Normally, I wouldn’t give two figs about what the City Council might have to say with a symbolic vote on a national issue over which it has little to no influence.
But there was something unusually satisfying Wednesday about Chicago aldermen approving a resolution to reaffirm the city’s status as a “sanctuary city” for immigrants in the midst of a Republican-led backlash against Syrian refugees.
For once, I didn’t even mind Ald. Edward M. Burke’s clichéd invocation of the poem on the Statue of Liberty: “Give me your tired, your poor, Your huddled masses yearning to breathe free . . . ”
Defying Gov. Bruce Rauner and his chicken-hearted closed border policy for Syrian refugees in the aftermath of the Paris terrorist attacks, Burke and his fellow aldermen sent a loud message that Chicago will not join in the fear-mongering.
I say that knowing full well that many of you are fearful of allowing Syrians into the country, convinced that terrorists will use the opportunity to sneak in and commit violence.
Nobody can promise that won’t happen, and I don’t discount the possibility or your concerns, although I think heightened screening should make that possibility very remote.
For me, though, accepting the Syrian refugees is just so obviously the right thing to do, with the world facing a major humanitarian crisis for which we as usual bear at least some responsibility and also have the greatest capacity for alleviating.
I’m convinced we never go wrong in this country by staying true to our national ideals, which don’t include a religion test, as some Republicans are now proposing as part of their self-imposed “pause” on accepting Syrian refugees.
What I found most impressive about the City Council resolution is that there is no great political advantage right now in sticking up for Syrian refugees, or Muslim refugees from anywhere for that matter, much the same as we experienced after 9/11.
Republican presidential candidates already are making great mileage out of bashing Mexicans, and we all know that Muslims fare even worse on our national pecking order of groups to be treated with prejudice and suspicion.
It’s not like the City Council was speaking out on behalf of Mexican immigrants, whose growing political might is there to be harnessed by whichever party is smart enough to reach out. Chicago Democrats wised up on that to great effect some time ago.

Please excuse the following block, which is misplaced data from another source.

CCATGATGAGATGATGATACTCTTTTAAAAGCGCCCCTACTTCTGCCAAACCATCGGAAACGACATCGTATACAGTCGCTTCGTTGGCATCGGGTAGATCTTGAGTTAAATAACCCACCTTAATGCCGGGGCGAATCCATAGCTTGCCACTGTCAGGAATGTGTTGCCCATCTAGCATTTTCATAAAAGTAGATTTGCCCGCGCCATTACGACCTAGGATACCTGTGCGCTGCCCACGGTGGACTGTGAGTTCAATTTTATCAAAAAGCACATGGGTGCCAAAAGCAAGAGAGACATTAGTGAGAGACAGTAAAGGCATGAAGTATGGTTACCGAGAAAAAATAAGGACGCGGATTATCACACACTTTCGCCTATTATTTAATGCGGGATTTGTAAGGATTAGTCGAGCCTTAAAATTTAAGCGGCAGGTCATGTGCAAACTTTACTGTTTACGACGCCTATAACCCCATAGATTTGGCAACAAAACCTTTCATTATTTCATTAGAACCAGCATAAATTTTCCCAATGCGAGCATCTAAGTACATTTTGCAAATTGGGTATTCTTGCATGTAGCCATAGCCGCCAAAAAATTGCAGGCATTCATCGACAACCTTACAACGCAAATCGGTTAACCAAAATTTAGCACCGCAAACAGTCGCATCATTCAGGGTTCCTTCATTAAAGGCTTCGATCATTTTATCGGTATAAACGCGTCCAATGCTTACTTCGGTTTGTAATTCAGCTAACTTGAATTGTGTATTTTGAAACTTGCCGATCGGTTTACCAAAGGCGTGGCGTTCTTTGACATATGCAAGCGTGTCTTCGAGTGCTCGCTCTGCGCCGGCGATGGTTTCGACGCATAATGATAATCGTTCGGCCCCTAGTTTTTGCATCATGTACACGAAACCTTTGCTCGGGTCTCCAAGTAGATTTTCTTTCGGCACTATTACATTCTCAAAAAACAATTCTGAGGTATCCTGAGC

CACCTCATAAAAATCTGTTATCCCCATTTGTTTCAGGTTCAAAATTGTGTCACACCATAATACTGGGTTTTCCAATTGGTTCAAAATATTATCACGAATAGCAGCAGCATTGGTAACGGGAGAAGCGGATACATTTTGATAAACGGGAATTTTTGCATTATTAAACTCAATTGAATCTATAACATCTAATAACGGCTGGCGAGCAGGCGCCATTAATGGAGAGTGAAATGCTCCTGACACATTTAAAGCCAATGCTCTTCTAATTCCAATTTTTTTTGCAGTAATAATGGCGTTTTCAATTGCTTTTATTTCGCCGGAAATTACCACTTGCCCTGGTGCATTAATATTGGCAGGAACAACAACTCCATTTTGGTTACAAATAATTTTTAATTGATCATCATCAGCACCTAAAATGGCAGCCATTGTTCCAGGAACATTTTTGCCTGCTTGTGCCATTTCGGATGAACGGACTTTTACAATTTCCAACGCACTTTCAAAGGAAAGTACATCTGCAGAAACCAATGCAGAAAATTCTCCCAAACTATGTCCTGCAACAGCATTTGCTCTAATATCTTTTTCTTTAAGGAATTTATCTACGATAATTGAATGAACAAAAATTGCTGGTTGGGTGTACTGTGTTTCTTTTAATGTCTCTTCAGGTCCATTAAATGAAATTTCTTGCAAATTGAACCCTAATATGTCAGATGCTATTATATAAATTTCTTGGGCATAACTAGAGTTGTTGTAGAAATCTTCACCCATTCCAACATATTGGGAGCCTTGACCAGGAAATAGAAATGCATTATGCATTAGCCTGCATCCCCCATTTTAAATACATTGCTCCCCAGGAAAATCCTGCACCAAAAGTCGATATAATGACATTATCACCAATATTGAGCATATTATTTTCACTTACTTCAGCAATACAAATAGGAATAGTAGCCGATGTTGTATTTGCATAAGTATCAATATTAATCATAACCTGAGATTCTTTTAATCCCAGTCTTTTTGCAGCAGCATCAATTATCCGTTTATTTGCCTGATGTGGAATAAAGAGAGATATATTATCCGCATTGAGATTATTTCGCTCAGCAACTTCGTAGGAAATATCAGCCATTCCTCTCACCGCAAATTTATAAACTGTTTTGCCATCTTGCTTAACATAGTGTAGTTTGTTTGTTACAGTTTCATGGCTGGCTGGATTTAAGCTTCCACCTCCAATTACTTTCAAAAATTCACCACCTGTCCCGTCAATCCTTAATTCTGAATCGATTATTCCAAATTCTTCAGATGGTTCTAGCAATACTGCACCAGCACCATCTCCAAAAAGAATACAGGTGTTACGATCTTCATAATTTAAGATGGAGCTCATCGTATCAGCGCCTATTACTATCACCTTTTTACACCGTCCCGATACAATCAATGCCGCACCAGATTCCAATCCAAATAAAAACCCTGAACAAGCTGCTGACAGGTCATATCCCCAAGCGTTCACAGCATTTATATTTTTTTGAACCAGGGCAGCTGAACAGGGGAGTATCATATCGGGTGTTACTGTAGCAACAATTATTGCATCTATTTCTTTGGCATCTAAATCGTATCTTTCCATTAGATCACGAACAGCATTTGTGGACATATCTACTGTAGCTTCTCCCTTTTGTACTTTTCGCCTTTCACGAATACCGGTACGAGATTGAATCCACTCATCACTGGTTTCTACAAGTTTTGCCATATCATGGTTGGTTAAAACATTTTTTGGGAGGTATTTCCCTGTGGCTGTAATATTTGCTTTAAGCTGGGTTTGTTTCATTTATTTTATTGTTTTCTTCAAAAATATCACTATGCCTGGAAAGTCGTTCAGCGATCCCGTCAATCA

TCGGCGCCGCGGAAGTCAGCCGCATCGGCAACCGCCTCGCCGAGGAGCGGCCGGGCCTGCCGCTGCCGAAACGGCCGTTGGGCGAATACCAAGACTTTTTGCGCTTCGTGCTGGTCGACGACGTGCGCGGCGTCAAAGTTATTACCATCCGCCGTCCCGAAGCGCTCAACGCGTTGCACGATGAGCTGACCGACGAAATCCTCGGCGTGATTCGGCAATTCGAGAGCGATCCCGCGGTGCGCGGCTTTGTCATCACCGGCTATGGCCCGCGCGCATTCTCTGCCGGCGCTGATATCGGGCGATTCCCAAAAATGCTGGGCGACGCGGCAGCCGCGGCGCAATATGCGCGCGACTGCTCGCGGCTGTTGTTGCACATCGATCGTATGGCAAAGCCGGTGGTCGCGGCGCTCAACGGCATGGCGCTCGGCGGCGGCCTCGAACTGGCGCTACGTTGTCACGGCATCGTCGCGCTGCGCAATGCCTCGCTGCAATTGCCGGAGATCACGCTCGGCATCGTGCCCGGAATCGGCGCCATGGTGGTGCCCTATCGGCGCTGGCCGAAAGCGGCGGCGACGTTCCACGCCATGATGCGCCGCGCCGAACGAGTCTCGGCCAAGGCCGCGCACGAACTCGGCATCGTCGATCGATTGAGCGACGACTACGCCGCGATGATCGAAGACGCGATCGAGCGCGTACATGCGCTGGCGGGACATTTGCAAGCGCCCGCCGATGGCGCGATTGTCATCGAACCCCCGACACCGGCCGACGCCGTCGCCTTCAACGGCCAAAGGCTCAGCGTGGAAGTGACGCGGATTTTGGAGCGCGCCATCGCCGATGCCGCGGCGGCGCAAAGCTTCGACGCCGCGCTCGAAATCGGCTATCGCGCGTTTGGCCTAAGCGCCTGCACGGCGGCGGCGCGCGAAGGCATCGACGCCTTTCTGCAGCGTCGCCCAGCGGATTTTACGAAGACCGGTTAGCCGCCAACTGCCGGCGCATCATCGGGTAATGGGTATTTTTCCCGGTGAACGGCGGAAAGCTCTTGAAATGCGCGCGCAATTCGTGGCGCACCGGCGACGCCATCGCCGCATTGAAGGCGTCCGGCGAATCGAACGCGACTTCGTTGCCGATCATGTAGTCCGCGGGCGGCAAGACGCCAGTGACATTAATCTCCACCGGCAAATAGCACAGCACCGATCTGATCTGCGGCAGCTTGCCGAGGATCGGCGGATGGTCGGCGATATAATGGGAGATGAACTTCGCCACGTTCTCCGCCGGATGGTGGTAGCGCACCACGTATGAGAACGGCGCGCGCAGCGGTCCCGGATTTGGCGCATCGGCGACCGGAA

No, this was speaking out in defense of a group of people with little electoral power at a time when fear and distrust is the prevailing attitude of probably a majority of the country.
I’m sure there were even some aldermen who agree with Rauner but chose to hold their tongues during Wednesday’s floor debate, the City Council not nearly the liberal bastion that it must appear to the outside world.
I was especially glad that Fatima and Fadi Idriss were present to witness the City Council action, along with their two young children.
The Idriss family members are Syrian refugees who arrived here in February to start making their new lives.
The Idriss family was introduced by freshman Ald. Carlos Ramirez-Rosa (35th), who worked as an immigration activist prior to his election and takes these issues to heart.
“They came from Syria seeking safety, and we welcome them in Chicago here today. We welcome them with open hearts and open minds,” Ramirez-Rosa said as the aldermen stood and applauded.
I’m glad somebody thought to make them feel welcome at a time when other “leaders” are sending the opposite message.
Fittingly, the family didn’t hang around long after the meeting, because they had to get their kids back to school.
Ald. Danny Solis (25th) choked up as he told about how seeing news reports on the Syrian refugees makes him think about his personal story of immigrating to Chicago from Mexico in 1956 with his family, when he was age six, and about how much this country has meant to him.
“I’m emotional right now, but I think people should understand what this country means to immigrants and refugees across this world,” Solis said.
“And if we turn our back on these refugees, we are becoming unfeeling, without a heart, and not recognizing that we need these immigrants to continue to build our country.”
We’ve been at this in earnest 14 years now, long enough to know that the threats are real, but also that in dealing with them we can’t lose sight of who we are and what is right.